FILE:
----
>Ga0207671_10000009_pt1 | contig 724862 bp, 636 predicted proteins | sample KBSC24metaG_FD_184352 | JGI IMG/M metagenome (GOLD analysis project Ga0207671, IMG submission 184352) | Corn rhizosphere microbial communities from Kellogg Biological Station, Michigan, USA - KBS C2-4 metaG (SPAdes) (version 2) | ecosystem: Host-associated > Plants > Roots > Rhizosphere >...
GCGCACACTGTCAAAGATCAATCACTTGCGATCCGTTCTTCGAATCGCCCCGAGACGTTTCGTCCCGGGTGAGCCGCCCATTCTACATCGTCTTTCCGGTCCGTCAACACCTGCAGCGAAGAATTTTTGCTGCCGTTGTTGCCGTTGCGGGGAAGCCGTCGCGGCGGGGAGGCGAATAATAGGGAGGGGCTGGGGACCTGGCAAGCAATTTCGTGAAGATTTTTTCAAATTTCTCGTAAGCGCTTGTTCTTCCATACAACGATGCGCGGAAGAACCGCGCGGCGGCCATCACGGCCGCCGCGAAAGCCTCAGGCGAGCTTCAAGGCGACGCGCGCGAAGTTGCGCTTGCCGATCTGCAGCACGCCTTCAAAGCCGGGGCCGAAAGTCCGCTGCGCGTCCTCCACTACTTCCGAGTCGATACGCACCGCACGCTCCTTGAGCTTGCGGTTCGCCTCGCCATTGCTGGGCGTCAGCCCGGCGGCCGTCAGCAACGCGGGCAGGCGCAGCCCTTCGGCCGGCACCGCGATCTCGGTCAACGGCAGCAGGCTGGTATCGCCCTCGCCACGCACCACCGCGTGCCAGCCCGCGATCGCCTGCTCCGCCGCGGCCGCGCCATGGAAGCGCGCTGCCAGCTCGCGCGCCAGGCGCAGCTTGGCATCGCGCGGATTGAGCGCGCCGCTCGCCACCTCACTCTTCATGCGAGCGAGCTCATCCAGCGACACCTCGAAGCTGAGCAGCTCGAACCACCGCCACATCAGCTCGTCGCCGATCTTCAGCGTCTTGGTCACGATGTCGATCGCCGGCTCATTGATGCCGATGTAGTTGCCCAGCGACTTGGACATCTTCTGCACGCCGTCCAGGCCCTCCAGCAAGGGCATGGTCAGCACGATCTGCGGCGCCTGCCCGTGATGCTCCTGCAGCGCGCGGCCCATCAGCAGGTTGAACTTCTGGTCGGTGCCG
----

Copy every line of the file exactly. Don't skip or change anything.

>Ga0207671_10000009_pt1 | contig 724862 bp, 636 predicted proteins | sample KBSC24metaG_FD_184352 | JGI IMG/M metagenome (GOLD analysis project Ga0207671, IMG submission 184352) | Corn rhizosphere microbial communities from Kellogg Biological Station, Michigan, USA - KBS C2-4 metaG (SPAdes) (version 2) | ecosystem: Host-associated > Plants > Roots > Rhizosphere >...
GCGCACACTGTCAAAGATCAATCACTTGCGATCCGTTCTTCGAATCGCCCCGAGACGTTTCGTCCCGGGTGAGCCGCCCATTCTACATCGTCTTTCCGGTCCGTCAACACCTGCAGCGAAGAATTTTTGCTGCCGTTGTTGCCGTTGCGGGGAAGCCGTCGCGGCGGGGAGGCGAATAATAGGGAGGGGCTGGGGACCTGGCAAGCAATTTCGTGAAGATTTTTTCAAATTTCTCGTAAGCGCTTGTTCTTCCATACAACGATGCGCGGAAGAACCGCGCGGCGGCCATCACGGCCGCCGCGAAAGCCTCAGGCGAGCTTCAAGGCGACGCGCGCGAAGTTGCGCTTGCCGATCTGCAGCACGCCTTCAAAGCCGGGGCCGAAAGTCCGCTGCGCGTCCTCCACTACTTCCGAGTCGATACGCACCGCACGCTCCTTGAGCTTGCGGTTCGCCTCGCCATTGCTGGGCGTCAGCCCGGCGGCCGTCAGCAACGCGGGCAGGCGCAGCCCTTCGGCCGGCACCGCGATCTCGGTCAACGGCAGCAGGCTGGTATCGCCCTCGCCACGCACCACCGCGTGCCAGCCCGCGATCGCCTGCTCCGCCGCGGCCGCGCCATGGAAGCGCGCTGCCAGCTCGCGCGCCAGGCGCAGCTTGGCATCGCGCGGATTGAGCGCGCCGCTCGCCACCTCACTCTTCATGCGAGCGAGCTCATCCAGCGACACCTCGAAGCTGAGCAGCTCGAACCACCGCCACATCAGCTCGTCGCCGATCTTCAGCGTCTTGGTCACGATGTCGATCGCCGGCTCATTGATGCCGATGTAGTTGCCCAGCGACTTGGACATCTTCTGCACGCCGTCCAGGCCCTCCAGCAAGGGCATGGTCAGCACGATCTGCGGCGCCTGCCCGTGATGCTCCTGCAGCGCGCGGCCCATCAGCAGGTTGAACTTCTGGTCGGTGCCG